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Trumpeter Hugh Masekela refuses to be limited by musical labels. 

Defying Categories

Hugh Masekela
The Big Gig
Brown's Island
Saturday, July 17
8 p.m.
Free
643-2826

If Hugh Masekela's joyous, soulful, alternately sophisticated and playful music doesn't fit any conventional jazz/pop/rap stereotypes, that's fine with him.

"I don't like categorization," says Masekela, who brings his all-star touring band to Richmond on July 17 for a free show for the Big Gig on Brown's Island. "It is parallel to human prejudices. The media and critics need [categories] to fit things in an order, but they are not required by the music. ... It takes so long for a musician to get any kind of recognition. Then, when they do, they find they are then limited by category."

Masekela knows first-hand of what he speaks. He garnered his initial fame playing hard bop inspired by Art Blakey's Jazz Messengers then took some critical heat for later recordings that strayed from the straight-ahead jazz path. But Masekela has been anything but limited in his 40-year career. The South African trumpeter has played with rhythm and blues bands, opened for the Supremes, headlined the JVC Jazz Festival and played with African bands.

If Masekela follows anyone, it is the example set by his hero and mentor, Louis Armstrong.

"He did not have a great voice, but no one could sing better, Masekela recalls fondly. "And anybody could sing along with his playing. He never lost that childlike quality, innocence, that sense of wonder. Louis never talked about 'jazz.' Instead, he talked about happiness, about the importance of living a good life."

Armstrong's inspiration goes back to the beginning of Masekela's career, when the great trumpeter sent the struggling young musician one of his own instruments. Masekela has used his international fame with similar generosity — giving a new generation of talented performers the opportunity to perform on the world stage. "I have been working with a group of South African musicians for the past two to three years, he says. "They are unknown in America, but they are all great players."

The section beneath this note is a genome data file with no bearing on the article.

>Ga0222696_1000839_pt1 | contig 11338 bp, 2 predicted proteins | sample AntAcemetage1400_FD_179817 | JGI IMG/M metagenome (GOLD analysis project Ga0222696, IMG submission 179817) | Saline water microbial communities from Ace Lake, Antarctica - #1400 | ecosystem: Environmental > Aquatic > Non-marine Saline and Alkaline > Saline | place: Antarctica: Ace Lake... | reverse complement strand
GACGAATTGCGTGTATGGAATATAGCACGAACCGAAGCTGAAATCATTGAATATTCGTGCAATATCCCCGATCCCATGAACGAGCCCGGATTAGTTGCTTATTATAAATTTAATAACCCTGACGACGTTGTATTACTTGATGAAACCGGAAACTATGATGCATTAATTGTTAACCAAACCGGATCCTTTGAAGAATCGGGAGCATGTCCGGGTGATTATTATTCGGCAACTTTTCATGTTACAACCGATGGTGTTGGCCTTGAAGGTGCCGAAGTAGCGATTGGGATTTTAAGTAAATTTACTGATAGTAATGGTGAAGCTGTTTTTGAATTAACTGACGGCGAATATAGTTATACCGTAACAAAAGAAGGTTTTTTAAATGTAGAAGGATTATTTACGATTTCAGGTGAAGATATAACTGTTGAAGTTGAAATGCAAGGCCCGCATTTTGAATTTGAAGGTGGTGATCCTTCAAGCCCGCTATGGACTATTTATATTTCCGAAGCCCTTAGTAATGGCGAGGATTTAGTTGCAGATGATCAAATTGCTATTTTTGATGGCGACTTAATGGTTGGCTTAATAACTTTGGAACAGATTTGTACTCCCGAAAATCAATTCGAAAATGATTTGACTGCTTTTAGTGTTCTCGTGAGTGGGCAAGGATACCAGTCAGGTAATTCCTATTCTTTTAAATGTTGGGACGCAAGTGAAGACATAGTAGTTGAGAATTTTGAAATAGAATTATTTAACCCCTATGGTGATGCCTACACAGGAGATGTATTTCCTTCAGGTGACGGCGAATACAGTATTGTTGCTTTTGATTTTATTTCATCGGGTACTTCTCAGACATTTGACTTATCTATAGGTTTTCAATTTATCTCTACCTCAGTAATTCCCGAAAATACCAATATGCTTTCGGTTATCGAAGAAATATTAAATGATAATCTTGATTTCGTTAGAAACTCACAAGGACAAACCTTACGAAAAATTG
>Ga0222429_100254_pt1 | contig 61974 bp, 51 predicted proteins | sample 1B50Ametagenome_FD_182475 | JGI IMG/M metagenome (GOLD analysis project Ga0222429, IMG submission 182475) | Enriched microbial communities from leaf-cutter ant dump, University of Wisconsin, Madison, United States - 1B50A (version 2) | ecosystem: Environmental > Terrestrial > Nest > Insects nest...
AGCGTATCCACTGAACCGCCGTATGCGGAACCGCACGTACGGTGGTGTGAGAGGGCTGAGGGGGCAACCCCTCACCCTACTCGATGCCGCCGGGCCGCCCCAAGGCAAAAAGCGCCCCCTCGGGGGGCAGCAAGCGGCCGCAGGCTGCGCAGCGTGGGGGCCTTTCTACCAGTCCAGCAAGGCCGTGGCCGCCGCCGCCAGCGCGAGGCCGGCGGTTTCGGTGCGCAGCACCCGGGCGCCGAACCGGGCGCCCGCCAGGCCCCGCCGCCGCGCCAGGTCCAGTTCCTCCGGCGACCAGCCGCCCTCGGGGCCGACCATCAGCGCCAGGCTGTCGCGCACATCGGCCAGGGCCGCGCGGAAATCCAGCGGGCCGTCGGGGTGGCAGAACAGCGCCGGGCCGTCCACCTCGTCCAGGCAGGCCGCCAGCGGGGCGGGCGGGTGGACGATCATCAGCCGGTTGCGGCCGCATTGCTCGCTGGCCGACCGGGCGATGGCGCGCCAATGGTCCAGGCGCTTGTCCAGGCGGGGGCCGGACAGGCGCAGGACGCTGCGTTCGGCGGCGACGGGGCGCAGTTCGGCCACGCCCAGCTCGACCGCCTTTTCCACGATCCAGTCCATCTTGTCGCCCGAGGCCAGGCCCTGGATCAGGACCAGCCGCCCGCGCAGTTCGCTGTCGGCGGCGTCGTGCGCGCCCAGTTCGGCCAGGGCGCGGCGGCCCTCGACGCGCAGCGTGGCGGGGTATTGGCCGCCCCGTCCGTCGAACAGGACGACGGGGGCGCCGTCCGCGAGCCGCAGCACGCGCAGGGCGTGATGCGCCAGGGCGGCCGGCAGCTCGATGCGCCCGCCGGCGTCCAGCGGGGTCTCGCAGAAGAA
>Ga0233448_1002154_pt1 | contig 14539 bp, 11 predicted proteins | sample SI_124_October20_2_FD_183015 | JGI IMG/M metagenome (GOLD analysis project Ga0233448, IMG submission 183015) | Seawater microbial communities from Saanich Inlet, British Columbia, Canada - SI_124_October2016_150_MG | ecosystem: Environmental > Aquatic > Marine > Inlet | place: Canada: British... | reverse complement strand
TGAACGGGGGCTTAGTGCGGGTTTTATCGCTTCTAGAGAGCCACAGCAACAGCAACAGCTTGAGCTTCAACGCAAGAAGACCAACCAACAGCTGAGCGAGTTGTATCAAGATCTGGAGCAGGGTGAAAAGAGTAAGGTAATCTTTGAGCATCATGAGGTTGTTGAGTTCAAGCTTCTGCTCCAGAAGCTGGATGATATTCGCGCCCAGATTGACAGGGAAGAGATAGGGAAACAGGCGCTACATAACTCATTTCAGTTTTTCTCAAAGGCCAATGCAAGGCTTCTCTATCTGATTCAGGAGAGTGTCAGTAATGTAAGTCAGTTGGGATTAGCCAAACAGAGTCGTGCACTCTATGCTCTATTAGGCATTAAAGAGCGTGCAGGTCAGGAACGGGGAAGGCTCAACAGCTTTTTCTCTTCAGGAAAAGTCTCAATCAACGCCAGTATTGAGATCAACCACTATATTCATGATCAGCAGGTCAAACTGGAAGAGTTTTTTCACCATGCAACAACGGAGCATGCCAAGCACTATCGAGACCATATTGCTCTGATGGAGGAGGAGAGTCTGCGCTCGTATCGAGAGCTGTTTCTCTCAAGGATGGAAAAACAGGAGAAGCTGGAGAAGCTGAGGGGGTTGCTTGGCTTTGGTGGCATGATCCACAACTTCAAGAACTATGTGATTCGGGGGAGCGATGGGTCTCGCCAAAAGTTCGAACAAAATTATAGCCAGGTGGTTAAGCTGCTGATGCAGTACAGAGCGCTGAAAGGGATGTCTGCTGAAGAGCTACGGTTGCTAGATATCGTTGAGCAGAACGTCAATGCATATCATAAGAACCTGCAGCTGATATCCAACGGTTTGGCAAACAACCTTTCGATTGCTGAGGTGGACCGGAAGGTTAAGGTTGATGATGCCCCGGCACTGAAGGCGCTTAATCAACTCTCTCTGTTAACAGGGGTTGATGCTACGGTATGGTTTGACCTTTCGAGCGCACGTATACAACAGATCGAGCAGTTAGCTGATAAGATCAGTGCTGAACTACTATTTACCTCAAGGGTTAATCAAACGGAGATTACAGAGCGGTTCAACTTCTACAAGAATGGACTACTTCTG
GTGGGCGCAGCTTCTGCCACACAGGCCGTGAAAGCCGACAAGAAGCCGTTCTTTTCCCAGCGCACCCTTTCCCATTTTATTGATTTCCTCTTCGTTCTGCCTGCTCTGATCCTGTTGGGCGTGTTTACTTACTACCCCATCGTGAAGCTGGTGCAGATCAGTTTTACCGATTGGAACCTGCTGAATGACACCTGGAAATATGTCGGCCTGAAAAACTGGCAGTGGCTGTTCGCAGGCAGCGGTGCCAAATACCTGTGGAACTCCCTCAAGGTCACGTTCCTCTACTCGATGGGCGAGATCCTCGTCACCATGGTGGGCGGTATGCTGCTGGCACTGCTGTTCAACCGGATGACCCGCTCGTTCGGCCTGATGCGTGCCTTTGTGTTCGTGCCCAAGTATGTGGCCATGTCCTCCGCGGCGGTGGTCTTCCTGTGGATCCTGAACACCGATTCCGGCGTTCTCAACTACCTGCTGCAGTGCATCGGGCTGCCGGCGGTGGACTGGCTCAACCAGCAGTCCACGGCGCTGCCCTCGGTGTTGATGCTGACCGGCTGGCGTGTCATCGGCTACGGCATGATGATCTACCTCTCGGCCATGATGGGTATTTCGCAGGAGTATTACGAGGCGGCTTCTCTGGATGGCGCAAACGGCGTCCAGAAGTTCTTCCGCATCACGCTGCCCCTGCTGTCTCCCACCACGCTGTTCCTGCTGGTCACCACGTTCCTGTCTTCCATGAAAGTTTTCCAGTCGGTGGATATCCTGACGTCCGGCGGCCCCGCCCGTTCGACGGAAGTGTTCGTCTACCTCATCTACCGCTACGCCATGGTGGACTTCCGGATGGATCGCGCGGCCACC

After years of exile, Masekela returned to his country three years ago to play a leading role in its post-apartheid cultural renaissance. Since then he has played with the leading musicians of his homeland's vital scene, and recorded the multi-platinum "Black to the Future," a seamless combination of unison horns, silky background harmonies, growling vocals, skittering guitar and propulsive rhythms.

About his native land, which has all but disappeared from the headlines after the collapse of apartheid, Masekela is philosophical and eloquent.

"Right now we are in the same stage as African Americans of the 1920s, '30s or '40s. We have been isolated for a very long time. Someday the world will stop looking at us as a group of stone-throwing, protest song singing people, and the gift of our forefathers will be recognized."

Masekela and his band will deliver that gift to Richmond on July 17. After four decades of being the preeminent living symbol of his country's creative genius, he has no interest in being a revered elder. "People push us to mature, to force us into old age," he says. "Why
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